In My Solitude by David Stuart Leslie was published in 1960 and, later, in 1963 published by Pan Books as 'Two Left Feet' as a tie-in to the Michael Crawford movie.
Both the book and the author David Stuart Leslie should be better known for this novel is full of observational description of the period - the very early sixties.
The story is about nineteen year old Alan Crabbe who lives in the North London area known as Camden Town.
The story opens in the local cafe known as Joe's although the owner's name is Horace and despite the sign outside that says 'Regent Refreshment Rooms'.
A place of steamy windows, drab curtains like a funeral parlour and the kind of tables and chairs that get broken in saloon bar fights in cowboy films.
Into the cafe comes a new waitress, Eileen, who looked 'a bit like Ava Gardner at a quick glance, only younger, but with the same long dark hair'.
Eventually, they get together and Alan introduces her to his small circle and invokes scenes of teenage angst when one of his mates, Ronnie, takes a shine to her.
Into the mix comes Beth Crowley. Though sentimental, she is also tough in her approach to life - characteristics that Alan Crabbe lacks. But this story has a dark undercurrent that sees her father arrested for something that is hinted at - and like the hero it is left to the reader to draw their own conclusions.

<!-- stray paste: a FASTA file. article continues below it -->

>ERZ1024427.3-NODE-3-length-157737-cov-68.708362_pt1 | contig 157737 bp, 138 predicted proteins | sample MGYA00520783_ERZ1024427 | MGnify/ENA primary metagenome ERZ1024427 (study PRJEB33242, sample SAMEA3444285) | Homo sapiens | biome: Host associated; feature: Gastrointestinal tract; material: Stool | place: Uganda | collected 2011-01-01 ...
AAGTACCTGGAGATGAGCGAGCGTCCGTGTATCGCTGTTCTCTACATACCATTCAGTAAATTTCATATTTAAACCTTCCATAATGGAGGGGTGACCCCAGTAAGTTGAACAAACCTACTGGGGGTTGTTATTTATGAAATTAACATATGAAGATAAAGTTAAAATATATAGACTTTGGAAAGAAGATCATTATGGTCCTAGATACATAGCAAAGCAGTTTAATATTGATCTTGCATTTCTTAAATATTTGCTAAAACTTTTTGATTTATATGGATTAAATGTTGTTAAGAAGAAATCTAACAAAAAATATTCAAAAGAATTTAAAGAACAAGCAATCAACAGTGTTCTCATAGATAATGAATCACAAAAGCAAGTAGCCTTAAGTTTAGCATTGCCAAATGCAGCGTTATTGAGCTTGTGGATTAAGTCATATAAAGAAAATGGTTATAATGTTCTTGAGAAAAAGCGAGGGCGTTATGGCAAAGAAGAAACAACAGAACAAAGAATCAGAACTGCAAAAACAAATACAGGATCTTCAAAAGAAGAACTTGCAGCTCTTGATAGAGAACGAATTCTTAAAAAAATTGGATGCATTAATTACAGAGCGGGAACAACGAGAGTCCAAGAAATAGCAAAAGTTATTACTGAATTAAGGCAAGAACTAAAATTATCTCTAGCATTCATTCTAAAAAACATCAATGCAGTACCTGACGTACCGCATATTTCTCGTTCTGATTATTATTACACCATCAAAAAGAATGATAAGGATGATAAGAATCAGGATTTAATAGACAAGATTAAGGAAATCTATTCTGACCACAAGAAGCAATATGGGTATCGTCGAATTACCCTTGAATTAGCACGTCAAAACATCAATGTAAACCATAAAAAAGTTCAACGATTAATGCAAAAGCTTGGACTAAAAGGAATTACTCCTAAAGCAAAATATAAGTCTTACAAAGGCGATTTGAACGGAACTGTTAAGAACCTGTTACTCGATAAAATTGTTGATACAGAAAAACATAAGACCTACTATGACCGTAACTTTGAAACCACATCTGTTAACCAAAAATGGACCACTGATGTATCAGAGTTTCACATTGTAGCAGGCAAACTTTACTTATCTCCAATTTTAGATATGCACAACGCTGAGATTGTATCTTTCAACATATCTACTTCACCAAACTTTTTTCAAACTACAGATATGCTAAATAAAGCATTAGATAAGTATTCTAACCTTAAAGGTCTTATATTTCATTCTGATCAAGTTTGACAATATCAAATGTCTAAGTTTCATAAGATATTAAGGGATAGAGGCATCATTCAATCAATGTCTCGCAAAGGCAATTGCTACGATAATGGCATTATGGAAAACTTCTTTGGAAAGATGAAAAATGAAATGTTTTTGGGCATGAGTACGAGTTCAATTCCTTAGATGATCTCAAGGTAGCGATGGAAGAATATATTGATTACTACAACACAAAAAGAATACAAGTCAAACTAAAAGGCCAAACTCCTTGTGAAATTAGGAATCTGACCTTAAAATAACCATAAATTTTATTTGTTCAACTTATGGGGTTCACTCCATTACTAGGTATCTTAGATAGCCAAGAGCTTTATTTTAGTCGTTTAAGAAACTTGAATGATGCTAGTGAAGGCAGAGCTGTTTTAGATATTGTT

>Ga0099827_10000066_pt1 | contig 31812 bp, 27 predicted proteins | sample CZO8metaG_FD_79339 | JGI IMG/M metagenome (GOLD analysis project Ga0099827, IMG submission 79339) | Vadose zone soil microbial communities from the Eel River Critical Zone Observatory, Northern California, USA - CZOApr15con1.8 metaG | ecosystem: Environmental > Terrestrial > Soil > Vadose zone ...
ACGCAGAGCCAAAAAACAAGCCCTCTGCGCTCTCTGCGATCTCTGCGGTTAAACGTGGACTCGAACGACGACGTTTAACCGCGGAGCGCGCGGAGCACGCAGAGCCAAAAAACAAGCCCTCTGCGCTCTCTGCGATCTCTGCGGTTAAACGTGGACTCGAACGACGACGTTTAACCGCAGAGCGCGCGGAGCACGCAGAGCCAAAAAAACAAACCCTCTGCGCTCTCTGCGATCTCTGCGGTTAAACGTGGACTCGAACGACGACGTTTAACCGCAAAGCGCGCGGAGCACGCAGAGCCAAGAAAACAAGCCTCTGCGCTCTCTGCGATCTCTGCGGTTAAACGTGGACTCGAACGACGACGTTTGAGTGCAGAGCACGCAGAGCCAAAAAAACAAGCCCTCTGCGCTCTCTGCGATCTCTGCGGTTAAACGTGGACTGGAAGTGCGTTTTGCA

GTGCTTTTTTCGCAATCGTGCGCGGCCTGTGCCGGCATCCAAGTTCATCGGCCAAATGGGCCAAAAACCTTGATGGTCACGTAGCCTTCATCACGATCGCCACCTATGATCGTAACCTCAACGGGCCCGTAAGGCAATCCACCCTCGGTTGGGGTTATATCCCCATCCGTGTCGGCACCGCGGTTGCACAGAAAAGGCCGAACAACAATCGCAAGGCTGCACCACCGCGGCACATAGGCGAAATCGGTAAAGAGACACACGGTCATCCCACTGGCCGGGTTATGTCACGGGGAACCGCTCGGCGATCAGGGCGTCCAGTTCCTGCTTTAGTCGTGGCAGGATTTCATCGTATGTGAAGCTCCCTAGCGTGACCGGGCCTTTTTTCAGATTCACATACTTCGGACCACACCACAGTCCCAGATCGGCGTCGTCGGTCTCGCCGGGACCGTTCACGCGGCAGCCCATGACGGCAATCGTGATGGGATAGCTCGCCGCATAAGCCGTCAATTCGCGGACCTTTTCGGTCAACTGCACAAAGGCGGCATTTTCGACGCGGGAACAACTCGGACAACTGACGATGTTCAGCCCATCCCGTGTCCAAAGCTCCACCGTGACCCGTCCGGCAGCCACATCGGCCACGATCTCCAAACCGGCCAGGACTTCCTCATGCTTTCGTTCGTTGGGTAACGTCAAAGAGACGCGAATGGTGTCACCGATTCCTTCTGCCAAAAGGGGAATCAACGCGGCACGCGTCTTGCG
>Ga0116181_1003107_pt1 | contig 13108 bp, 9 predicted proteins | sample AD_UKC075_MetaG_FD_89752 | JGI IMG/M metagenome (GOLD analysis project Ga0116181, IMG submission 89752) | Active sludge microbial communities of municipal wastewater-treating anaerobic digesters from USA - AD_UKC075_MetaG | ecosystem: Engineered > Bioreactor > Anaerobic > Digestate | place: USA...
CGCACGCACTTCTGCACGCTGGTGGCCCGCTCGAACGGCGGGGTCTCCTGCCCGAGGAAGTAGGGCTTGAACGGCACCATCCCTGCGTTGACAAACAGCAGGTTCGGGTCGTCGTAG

Both relationships with Eileen and Beth are fated but leaves Alan with a different philosophy to life.
'In My Solitude' does not have just a good story to tell but is also character driven and it is observations of life at the time that makes this book worth reading.
What puts it amongst my favourites is the part where 'he'd write it all down......and it would look like a story'. Then 'Reading over what I'd written, it's made me realise how things changed......Elvis is swinging his pelvis in khaki and Raymond Chandler is dead. Everything changes so quickly it makes you wonder if it was worth all that sweat, learning the latest jive or the latest hit song when, suddenly, it's old fashioned and no one wants to know.'
Life goes on.
The movie was okay and if it came out on DVD I would get it - well, there are some performances by the Trad Jazz band Bob Wallis and his Storyville Jazzmen for starters.
My copy is old and tatty and well read and I still agree with the Daily Express comment 'Fings as they are. . . Fresh observation, no self pity, no phony sociology, rough and squalid, yet redeemed often by sardonic Cockney humour. A story as convincing as it is readable'.
Who could ask for more?
Bob Wallis. Say no more.
I remember the film but hadnever heard of the book. Good call.
Somehow I missed this yesterday, Ray. I checked early but didn't see it. I'll add it on.
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